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Jimmy Carter has baffled the public from his first bid for elective office in racially divided rural Georgia through his postpresidential career as a global peacemaker and human rights activist. Is he a moral visionary or a well-meaning but sometimes misguided moralizer? More important, what might America learn about itself by examining the life and legacy of this enigmatic leader?
In Jimmy Carter, American Moralist, the first full-scale biography of Carter since 1980, Kenneth E. Morris shows us that any conclusions about Carter's leadership and its adequacy to his challenges as president cannot ignore the moral quandary that vexed the nation not only under Carter but ever since. Through film and popular music, personality profiles and campaign summaries, poll findings and landmark court decisions, Morris sheds light on the cultural forces that shaped Carter and produced the troubled society that made him president.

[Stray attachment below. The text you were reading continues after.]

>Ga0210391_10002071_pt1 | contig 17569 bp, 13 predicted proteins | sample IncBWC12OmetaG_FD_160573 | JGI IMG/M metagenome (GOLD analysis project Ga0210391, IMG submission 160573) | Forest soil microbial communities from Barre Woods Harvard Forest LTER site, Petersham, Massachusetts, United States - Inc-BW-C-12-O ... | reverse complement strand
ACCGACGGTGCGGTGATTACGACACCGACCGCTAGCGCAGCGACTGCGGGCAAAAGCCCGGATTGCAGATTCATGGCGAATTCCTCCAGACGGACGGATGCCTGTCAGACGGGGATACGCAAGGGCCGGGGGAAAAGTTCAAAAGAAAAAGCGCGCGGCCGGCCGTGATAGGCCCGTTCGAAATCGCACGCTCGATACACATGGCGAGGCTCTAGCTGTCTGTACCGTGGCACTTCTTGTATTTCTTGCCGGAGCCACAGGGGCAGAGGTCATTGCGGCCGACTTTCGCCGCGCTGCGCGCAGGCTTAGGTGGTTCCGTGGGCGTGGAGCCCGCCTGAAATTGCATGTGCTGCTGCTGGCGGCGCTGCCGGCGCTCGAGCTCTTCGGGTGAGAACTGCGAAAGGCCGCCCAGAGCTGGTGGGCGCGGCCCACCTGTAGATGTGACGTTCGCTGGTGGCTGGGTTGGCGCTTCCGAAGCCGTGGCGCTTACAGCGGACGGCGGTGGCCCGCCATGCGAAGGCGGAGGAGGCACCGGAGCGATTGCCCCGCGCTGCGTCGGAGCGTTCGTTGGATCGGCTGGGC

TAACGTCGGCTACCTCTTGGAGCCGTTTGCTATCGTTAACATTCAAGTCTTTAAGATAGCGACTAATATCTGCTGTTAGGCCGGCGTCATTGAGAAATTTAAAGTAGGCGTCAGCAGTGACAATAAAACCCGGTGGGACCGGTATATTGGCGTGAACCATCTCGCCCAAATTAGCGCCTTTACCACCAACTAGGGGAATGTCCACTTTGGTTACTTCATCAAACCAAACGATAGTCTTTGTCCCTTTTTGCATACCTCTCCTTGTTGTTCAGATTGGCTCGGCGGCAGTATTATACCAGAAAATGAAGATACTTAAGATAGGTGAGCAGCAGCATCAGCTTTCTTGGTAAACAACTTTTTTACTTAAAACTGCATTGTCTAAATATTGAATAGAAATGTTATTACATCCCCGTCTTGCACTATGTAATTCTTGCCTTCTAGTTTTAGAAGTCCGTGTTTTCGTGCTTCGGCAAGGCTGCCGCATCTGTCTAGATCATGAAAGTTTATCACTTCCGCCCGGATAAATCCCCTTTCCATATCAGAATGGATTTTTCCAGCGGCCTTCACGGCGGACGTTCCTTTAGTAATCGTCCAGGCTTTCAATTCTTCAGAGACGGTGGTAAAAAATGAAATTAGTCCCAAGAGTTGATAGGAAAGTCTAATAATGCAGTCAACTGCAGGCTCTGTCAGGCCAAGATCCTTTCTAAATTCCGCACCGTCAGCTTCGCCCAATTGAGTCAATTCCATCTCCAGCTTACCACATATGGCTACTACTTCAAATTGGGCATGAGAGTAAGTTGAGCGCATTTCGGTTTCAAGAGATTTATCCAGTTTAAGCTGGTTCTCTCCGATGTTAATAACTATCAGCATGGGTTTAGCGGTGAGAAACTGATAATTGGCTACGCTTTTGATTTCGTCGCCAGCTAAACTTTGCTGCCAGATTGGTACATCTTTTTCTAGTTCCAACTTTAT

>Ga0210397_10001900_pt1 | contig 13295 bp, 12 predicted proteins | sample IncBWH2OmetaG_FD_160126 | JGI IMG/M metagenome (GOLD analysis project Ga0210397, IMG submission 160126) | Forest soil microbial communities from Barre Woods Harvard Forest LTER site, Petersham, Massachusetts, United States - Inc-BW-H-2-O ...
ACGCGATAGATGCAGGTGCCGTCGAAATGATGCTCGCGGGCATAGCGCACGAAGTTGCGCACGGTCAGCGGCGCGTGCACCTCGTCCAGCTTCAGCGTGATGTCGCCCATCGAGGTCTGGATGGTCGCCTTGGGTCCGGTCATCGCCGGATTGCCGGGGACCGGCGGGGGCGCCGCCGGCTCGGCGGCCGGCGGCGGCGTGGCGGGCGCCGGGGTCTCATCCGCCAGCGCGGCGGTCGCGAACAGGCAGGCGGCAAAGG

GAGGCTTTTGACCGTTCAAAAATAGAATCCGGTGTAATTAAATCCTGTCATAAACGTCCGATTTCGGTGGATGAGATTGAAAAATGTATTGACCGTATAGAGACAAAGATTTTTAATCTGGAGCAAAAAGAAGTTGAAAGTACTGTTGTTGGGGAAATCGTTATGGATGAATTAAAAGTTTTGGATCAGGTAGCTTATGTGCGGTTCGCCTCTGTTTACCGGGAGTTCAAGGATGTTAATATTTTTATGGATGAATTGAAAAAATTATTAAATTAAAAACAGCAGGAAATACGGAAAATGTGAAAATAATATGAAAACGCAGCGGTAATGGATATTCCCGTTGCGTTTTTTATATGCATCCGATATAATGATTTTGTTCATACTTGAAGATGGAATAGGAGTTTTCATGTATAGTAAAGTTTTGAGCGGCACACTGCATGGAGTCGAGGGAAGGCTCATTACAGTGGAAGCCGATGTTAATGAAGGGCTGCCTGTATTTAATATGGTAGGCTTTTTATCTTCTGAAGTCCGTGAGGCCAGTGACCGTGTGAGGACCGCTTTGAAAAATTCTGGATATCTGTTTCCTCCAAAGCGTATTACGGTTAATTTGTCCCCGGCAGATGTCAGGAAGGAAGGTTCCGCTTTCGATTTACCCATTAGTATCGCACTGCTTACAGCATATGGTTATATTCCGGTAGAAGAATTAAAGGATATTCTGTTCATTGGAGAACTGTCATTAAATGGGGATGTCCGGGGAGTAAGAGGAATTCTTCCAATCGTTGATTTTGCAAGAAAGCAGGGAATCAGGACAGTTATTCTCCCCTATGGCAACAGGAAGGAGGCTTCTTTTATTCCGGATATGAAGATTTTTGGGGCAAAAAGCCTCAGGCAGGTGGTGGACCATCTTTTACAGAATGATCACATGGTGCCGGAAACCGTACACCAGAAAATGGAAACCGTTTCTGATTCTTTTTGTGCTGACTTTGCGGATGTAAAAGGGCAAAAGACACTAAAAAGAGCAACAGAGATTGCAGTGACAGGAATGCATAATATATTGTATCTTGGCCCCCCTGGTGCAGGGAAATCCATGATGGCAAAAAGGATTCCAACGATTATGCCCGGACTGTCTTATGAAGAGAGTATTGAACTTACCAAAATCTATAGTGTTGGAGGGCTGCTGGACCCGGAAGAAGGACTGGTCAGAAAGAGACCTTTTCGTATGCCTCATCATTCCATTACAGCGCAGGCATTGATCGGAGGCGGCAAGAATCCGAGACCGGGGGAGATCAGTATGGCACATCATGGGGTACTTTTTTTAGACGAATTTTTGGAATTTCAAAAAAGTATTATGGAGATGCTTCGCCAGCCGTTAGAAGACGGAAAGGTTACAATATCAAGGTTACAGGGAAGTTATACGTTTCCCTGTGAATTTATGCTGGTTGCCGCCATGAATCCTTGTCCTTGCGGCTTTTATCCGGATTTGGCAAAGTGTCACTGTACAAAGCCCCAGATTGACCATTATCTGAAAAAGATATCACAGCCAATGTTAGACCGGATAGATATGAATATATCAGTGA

Carter's story is the moral story of our times, and in asking not whether Carter is ""good"" but whether he has been good for America, we see the promises and pitfalls of our common values.
Kenneth E. Morris teaches sociology at the University of Georgia.